Flavor... has a bold floral base with a uniquely pungent spicy component. Very exclusive!

Color... is varying depending on numerous conditions. It can be very light but is more commonly dark golden amber.

Storage... is average among honeys. Honey may crystallize slightly faster than average but this also will vary and may be due MORE to the influence of other nectar sources.

Goldenrod Honey Flower


Goldenrod is a beautiful herb that can be found growing wild in the ditches, roadways, and grasslands all across North America. It enjoys full sun but may be found in partial shade.

Common species will have erect branching stems from a main lower stock. Leaves vary greatly between species and may be found with wide to narrow width oval shapes, some are hairy others are not, some loose leaves when blooming others do not. The nature of this plant is quite diverse.


One thing is quite common among species though... the bright golden yellow flower heads that bloom in late summer. This one feature is the reason species can be difficult to distinguish. Each branching stem may produce a flower head with sixty flowers or more. Beautiful!

Goldenrod will begin blooming around the first of August in the north but a little later in the south. Your honey bees will enjoy a long blooming period of about 25 days or until frost kills the flowers, about mid-September. Some species in the south will continue blooming and providing nectar through November.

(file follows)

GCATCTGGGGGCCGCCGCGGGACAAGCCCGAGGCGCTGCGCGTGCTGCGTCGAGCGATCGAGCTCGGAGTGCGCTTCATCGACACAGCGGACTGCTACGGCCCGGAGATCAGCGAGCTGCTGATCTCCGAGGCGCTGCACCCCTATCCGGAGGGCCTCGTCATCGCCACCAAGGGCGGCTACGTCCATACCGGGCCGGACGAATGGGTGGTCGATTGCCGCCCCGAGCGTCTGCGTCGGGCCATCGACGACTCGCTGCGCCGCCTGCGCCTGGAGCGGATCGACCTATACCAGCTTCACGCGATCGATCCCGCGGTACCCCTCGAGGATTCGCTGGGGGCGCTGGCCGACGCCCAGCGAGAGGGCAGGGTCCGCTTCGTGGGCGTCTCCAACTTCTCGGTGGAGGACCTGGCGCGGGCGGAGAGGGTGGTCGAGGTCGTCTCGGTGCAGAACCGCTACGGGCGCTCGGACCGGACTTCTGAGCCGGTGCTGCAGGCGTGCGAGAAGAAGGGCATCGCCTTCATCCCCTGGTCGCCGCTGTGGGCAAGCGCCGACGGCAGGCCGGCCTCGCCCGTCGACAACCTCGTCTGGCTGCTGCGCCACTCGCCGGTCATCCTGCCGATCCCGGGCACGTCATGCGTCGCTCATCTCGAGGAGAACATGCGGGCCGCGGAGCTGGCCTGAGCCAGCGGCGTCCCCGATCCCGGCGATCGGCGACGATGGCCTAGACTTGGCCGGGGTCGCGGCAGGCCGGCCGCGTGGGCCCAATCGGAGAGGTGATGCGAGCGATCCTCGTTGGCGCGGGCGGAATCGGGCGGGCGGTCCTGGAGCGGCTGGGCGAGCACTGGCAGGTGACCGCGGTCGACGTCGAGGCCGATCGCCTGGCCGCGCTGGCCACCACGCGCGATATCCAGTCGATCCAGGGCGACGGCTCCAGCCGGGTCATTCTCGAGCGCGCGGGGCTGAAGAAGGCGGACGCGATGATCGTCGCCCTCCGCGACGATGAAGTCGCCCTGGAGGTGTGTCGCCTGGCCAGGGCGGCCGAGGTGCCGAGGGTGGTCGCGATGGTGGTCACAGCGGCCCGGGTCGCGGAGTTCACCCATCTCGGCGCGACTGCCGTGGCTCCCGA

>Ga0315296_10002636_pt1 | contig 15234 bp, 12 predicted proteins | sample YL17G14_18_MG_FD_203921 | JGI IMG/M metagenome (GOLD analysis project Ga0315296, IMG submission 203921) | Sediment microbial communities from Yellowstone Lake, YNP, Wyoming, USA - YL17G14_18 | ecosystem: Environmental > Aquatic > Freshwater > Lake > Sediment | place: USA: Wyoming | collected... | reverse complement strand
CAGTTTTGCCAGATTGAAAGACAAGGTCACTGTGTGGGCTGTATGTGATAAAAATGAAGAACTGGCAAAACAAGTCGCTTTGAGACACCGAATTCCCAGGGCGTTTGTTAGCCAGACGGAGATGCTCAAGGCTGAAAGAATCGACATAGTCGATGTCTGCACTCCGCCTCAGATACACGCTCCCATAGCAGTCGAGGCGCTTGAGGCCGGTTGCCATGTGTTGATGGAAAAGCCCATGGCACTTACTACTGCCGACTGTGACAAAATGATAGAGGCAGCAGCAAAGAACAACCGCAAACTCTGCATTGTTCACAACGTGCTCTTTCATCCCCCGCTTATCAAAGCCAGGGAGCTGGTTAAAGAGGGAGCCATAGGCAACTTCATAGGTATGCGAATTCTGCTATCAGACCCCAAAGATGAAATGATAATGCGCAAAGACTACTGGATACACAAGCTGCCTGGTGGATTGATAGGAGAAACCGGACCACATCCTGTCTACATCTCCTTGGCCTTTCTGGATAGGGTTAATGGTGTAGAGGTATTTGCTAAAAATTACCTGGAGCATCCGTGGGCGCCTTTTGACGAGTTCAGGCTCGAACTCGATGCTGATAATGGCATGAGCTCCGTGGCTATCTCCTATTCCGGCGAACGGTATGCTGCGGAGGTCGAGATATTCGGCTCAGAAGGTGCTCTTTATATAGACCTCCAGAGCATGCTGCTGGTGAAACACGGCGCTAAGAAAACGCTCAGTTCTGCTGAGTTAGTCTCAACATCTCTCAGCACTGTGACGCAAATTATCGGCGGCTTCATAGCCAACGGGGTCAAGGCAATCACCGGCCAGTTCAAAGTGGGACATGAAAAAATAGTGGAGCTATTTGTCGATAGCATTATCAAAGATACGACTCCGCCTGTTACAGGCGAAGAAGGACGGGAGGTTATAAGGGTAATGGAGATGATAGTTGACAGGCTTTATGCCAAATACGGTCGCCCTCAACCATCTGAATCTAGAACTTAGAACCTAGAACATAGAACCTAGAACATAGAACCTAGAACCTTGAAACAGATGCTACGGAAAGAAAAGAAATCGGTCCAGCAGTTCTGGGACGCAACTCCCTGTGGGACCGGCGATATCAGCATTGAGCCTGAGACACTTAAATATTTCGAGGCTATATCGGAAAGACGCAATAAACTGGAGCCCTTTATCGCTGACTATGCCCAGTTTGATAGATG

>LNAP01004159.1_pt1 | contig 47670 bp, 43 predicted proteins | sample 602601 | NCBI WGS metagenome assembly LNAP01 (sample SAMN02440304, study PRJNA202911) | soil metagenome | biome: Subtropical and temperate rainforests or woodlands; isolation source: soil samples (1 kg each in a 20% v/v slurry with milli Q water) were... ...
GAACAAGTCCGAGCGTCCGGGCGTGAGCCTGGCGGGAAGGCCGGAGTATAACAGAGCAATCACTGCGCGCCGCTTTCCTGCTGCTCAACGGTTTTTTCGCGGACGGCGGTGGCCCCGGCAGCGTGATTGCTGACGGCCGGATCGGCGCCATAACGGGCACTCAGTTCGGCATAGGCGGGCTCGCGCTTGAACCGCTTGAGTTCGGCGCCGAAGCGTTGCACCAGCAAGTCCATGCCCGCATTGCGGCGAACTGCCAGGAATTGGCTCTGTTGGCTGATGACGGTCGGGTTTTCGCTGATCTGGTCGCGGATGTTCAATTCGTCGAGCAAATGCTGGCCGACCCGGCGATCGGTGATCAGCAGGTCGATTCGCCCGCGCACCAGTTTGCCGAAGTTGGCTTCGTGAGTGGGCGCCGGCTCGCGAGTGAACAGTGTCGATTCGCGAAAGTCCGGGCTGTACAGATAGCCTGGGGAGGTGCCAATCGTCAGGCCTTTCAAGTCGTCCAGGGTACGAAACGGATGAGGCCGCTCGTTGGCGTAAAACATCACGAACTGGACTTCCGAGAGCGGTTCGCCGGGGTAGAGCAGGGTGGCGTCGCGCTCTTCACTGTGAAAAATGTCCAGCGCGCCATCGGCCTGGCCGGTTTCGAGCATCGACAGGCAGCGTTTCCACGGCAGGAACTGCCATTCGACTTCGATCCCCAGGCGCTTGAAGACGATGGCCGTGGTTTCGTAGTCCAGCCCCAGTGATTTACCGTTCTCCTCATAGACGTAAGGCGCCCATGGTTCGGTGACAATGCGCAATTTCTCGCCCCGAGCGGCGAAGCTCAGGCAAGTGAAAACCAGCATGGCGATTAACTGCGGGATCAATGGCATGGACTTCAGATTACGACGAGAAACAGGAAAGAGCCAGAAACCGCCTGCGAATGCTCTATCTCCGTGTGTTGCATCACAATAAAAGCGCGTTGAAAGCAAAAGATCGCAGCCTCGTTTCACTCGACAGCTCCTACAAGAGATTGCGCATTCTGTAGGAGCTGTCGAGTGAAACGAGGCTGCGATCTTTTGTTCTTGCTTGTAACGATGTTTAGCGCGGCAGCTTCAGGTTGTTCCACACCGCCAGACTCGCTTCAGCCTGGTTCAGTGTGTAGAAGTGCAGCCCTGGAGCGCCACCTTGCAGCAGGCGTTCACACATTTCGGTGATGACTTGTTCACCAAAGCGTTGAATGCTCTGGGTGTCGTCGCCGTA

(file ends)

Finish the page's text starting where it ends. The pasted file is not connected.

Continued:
Goldenrod is a great honey plant in North America although it is considered a weed that can grow anywhere and in some cases it can be invasive. You will find honey made from this nectar in certain regions all across the continent... some areas yielding better than others.

You will also find this honey available in Europe. In general, goldenrod has a better reputation as a common and respected garden flower. Although even in Europe... certain species of goldenrod have become invasive enough to be considered a weed.

Honey and Pollen Potential:

Honey production seems to vary widely... and can be effected by dry weather early in the development of flower buds even if there is adequate moisture when the flowers are actually blooming.